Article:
KC Cowan | July 11, 2011
It’s quite possible that Sam Roloff, in part, owes his artistic side to his being born with Diastrophic Dwarfism. The connection comes from having spent so much time in Shriner’s Hospital as a child following surgeries to deal with his condition. There were art supplies for the children to play with during their recoveries and that’s where Roloff’s artistry first came out.
He was serious enough about it to go to the San Francisco Art Institute following high school, where he got a BFA in printmaking. But he began to feel bogged down by “the process” of printing and started to experiment with oil painting.
“I’m really self-taught when it comes to oil painting,” says Roloff. “I took classes in sculpture, printmaking, drawing, but not oil painting.”
In the early ’90s, Roloff’s passion for painting took him all the way to Prague in the Czech Republic where he opened a gallery in downtown Prague and “painted like mad.” He produced a huge body of work, including a series titled “Women of Prague.”
Roloff’s art went on the back burner once he got married and had children. He started doing web design to make a living with a company he called “Studio Ridge.”
The canvas called him back about five or six years ago and now he spends about six hours a day in the studio, often until 2 or 3 am. When asked to describe his style, Roloff says some might say he has a lot of styles, but he prefers to think of it as different “bodies of work.” That’s why you’ll see landscapes as well as portraits and collage pieces.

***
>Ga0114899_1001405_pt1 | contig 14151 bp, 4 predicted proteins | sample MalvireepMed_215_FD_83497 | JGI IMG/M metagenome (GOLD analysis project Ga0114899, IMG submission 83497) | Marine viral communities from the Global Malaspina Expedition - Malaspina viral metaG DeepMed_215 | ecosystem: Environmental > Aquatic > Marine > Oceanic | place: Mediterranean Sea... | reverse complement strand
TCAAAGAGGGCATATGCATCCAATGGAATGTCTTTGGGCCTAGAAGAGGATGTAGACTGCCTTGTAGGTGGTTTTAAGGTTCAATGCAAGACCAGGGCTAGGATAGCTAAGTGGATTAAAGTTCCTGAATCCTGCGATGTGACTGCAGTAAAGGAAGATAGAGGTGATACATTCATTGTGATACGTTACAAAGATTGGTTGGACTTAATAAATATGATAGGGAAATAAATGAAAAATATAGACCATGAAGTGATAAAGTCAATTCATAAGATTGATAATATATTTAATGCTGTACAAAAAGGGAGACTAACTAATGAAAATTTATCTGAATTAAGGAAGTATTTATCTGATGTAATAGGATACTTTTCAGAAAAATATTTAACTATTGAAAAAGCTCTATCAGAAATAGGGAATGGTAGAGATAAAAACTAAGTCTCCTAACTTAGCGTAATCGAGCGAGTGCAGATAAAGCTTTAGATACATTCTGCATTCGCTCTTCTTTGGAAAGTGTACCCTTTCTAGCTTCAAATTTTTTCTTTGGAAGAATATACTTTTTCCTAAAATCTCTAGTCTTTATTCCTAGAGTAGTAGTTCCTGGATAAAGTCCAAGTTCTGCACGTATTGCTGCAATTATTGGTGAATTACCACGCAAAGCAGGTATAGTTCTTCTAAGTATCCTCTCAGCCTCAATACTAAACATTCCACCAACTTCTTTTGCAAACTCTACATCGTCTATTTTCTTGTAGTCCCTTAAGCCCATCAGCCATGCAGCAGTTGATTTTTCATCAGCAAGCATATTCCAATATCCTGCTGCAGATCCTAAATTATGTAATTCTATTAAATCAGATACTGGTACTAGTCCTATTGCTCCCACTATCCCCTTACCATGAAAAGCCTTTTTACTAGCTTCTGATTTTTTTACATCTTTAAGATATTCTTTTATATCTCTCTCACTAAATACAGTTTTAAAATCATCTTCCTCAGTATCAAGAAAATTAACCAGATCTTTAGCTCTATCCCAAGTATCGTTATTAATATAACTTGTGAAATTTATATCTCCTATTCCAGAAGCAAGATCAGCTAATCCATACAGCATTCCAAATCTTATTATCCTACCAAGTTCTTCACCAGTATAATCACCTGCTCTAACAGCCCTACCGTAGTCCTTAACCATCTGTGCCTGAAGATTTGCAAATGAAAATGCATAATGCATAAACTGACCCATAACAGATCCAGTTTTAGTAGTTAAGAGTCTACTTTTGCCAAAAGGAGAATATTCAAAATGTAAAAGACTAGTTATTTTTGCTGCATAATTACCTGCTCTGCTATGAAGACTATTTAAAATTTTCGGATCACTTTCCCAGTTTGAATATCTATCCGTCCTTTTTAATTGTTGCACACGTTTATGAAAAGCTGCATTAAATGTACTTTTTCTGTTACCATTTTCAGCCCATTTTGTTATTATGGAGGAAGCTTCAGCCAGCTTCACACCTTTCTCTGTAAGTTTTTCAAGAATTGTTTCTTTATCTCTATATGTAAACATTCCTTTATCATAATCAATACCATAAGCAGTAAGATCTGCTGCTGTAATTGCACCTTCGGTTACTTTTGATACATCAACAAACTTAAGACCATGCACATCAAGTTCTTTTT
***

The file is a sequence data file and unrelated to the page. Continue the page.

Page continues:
“I know you’re not supposed to do that,” says Roloff. “You’re supposed to have one style. But I don’t want to do that. I’ve got to be interested in it.”
And even if one of Roloff’s paintings looks abstract, there might be several other paintings underneath that include figurative images. He even documented one painting all along the way as it developed. The images that will never be seen could all stand on their own as easily as the finished painting, but Roloff just likes working that way — layering and “mixing things up.”
Although Roloff is small, his work can be very big. He often paints on canvases that are three by four feet.
“Some walls just scream for it. If I had my way, I’d do only big,” he laughs.
Right now, Roloff isn’t gallery represented, which means he has to spend a lot of time marketing himself to locations that will let him hang art. He currently has work up at the Patton Valley Vineyard in Gaston, Oregon, and in August his “Women of Portland” series will be up at The Space in the Pearl District (1030 NW 12th).
No matter the style he explores, one thing is certain — Roloff will continue to follow his passion to see where it leads him.